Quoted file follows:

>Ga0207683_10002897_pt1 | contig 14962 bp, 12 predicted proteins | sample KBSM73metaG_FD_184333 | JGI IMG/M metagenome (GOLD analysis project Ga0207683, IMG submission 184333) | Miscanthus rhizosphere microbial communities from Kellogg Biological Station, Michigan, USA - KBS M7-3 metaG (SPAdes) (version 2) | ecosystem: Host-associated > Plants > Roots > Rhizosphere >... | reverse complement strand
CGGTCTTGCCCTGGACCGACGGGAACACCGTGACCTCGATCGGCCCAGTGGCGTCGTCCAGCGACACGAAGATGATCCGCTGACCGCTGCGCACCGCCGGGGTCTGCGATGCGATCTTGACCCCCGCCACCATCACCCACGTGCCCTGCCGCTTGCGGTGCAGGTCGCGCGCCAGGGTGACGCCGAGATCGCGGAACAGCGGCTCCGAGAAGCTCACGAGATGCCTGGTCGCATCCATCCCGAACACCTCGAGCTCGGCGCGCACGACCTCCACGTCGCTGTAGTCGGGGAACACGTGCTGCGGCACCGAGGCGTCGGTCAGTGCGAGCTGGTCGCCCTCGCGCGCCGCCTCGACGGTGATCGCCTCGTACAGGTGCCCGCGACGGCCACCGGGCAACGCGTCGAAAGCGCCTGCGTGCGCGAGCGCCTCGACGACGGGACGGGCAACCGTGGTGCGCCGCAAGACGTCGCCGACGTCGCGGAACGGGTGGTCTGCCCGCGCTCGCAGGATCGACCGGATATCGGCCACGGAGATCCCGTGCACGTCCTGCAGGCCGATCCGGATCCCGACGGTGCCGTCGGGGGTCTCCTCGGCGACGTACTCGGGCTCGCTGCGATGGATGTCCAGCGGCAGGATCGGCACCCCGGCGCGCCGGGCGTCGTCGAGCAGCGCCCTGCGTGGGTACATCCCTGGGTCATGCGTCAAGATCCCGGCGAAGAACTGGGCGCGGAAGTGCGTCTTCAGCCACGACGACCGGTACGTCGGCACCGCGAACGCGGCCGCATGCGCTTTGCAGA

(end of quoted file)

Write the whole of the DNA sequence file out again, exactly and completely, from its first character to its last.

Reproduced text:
>Ga0207683_10002897_pt1 | contig 14962 bp, 12 predicted proteins | sample KBSM73metaG_FD_184333 | JGI IMG/M metagenome (GOLD analysis project Ga0207683, IMG submission 184333) | Miscanthus rhizosphere microbial communities from Kellogg Biological Station, Michigan, USA - KBS M7-3 metaG (SPAdes) (version 2) | ecosystem: Host-associated > Plants > Roots > Rhizosphere >... | reverse complement strand
CGGTCTTGCCCTGGACCGACGGGAACACCGTGACCTCGATCGGCCCAGTGGCGTCGTCCAGCGACACGAAGATGATCCGCTGACCGCTGCGCACCGCCGGGGTCTGCGATGCGATCTTGACCCCCGCCACCATCACCCACGTGCCCTGCCGCTTGCGGTGCAGGTCGCGCGCCAGGGTGACGCCGAGATCGCGGAACAGCGGCTCCGAGAAGCTCACGAGATGCCTGGTCGCATCCATCCCGAACACCTCGAGCTCGGCGCGCACGACCTCCACGTCGCTGTAGTCGGGGAACACGTGCTGCGGCACCGAGGCGTCGGTCAGTGCGAGCTGGTCGCCCTCGCGCGCCGCCTCGACGGTGATCGCCTCGTACAGGTGCCCGCGACGGCCACCGGGCAACGCGTCGAAAGCGCCTGCGTGCGCGAGCGCCTCGACGACGGGACGGGCAACCGTGGTGCGCCGCAAGACGTCGCCGACGTCGCGGAACGGGTGGTCTGCCCGCGCTCGCAGGATCGACCGGATATCGGCCACGGAGATCCCGTGCACGTCCTGCAGGCCGATCCGGATCCCGACGGTGCCGTCGGGGGTCTCCTCGGCGACGTACTCGGGCTCGCTGCGATGGATGTCCAGCGGCAGGATCGGCACCCCGGCGCGCCGGGCGTCGTCGAGCAGCGCCCTGCGTGGGTACATCCCTGGGTCATGCGTCAAGATCCCGGCGAAGAACTGGGCGCGGAAGTGCGTCTTCAGCCACGACGACCGGTACGTCGGCACCGCGAACGCGGCCGCATGCGCTTTGCAGA